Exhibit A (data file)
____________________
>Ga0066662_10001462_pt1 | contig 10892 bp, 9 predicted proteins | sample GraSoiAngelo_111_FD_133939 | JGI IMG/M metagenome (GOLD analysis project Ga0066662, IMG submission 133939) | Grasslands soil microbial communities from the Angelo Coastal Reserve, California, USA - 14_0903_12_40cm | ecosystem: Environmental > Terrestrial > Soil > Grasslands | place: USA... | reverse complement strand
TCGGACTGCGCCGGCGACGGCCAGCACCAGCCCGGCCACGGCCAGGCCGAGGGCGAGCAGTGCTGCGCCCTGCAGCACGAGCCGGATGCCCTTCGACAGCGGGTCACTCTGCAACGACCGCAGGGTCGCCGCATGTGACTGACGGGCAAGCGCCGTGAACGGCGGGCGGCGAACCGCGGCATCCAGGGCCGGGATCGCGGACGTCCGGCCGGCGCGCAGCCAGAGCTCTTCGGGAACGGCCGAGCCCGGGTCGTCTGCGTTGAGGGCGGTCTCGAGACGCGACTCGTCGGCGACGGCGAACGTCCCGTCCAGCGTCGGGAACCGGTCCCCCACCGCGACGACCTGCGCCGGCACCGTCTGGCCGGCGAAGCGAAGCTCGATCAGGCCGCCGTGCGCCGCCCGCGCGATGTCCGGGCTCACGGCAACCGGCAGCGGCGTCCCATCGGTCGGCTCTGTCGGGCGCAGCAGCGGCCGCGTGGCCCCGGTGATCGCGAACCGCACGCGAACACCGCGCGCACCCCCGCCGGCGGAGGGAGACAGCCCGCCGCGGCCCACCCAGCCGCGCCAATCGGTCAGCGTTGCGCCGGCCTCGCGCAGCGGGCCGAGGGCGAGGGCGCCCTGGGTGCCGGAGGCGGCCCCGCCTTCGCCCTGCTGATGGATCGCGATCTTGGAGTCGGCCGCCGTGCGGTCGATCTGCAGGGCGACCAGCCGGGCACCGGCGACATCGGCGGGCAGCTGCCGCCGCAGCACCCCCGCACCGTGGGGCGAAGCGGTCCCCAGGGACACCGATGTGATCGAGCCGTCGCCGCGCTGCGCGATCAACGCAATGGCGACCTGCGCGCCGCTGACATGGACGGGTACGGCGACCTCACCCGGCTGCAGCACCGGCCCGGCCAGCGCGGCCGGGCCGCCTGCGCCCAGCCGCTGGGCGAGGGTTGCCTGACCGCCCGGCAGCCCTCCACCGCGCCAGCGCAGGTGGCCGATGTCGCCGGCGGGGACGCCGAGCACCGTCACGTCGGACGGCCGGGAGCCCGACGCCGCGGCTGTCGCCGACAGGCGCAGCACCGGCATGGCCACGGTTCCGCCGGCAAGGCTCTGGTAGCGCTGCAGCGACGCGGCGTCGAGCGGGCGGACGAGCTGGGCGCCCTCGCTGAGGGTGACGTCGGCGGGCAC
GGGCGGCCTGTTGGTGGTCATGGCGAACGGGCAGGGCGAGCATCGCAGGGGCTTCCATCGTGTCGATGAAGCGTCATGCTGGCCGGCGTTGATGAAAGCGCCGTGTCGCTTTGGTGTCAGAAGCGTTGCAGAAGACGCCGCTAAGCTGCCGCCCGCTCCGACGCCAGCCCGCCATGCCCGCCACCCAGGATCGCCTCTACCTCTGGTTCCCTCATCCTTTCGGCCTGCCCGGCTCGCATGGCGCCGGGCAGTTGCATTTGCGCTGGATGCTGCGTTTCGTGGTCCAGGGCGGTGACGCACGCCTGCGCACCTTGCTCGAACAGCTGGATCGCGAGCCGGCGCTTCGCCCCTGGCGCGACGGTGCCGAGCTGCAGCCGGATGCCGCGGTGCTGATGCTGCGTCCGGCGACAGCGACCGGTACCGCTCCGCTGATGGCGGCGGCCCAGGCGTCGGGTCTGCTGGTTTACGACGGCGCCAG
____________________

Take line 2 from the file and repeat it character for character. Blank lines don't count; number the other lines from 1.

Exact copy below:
TCGGACTGCGCCGGCGACGGCCAGCACCAGCCCGGCCACGGCCAGGCCGAGGGCGAGCAGTGCTGCGCCCTGCAGCACGAGCCGGATGCCCTTCGACAGCGGGTCACTCTGCAACGACCGCAGGGTCGCCGCATGTGACTGACGGGCAAGCGCCGTGAACGGCGGGCGGCGAACCGCGGCATCCAGGGCCGGGATCGCGGACGTCCGGCCGGCGCGCAGCCAGAGCTCTTCGGGAACGGCCGAGCCCGGGTCGTCTGCGTTGAGGGCGGTCTCGAGACGCGACTCGTCGGCGACGGCGAACGTCCCGTCCAGCGTCGGGAACCGGTCCCCCACCGCGACGACCTGCGCCGGCACCGTCTGGCCGGCGAAGCGAAGCTCGATCAGGCCGCCGTGCGCCGCCCGCGCGATGTCCGGGCTCACGGCAACCGGCAGCGGCGTCCCATCGGTCGGCTCTGTCGGGCGCAGCAGCGGCCGCGTGGCCCCGGTGATCGCGAACCGCACGCGAACACCGCGCGCACCCCCGCCGGCGGAGGGAGACAGCCCGCCGCGGCCCACCCAGCCGCGCCAATCGGTCAGCGTTGCGCCGGCCTCGCGCAGCGGGCCGAGGGCGAGGGCGCCCTGGGTGCCGGAGGCGGCCCCGCCTTCGCCCTGCTGATGGATCGCGATCTTGGAGTCGGCCGCCGTGCGGTCGATCTGCAGGGCGACCAGCCGGGCACCGGCGACATCGGCGGGCAGCTGCCGCCGCAGCACCCCCGCACCGTGGGGCGAAGCGGTCCCCAGGGACACCGATGTGATCGAGCCGTCGCCGCGCTGCGCGATCAACGCAATGGCGACCTGCGCGCCGCTGACATGGACGGGTACGGCGACCTCACCCGGCTGCAGCACCGGCCCGGCCAGCGCGGCCGGGCCGCCTGCGCCCAGCCGCTGGGCGAGGGTTGCCTGACCGCCCGGCAGCCCTCCACCGCGCCAGCGCAGGTGGCCGATGTCGCCGGCGGGGACGCCGAGCACCGTCACGTCGGACGGCCGGGAGCCCGACGCCGCGGCTGTCGCCGACAGGCGCAGCACCGGCATGGCCACGGTTCCGCCGGCAAGGCTCTGGTAGCGCTGCAGCGACGCGGCGTCGAGCGGGCGGACGAGCTGGGCGCCCTCGCTGAGGGTGACGTCGGCGGGCAC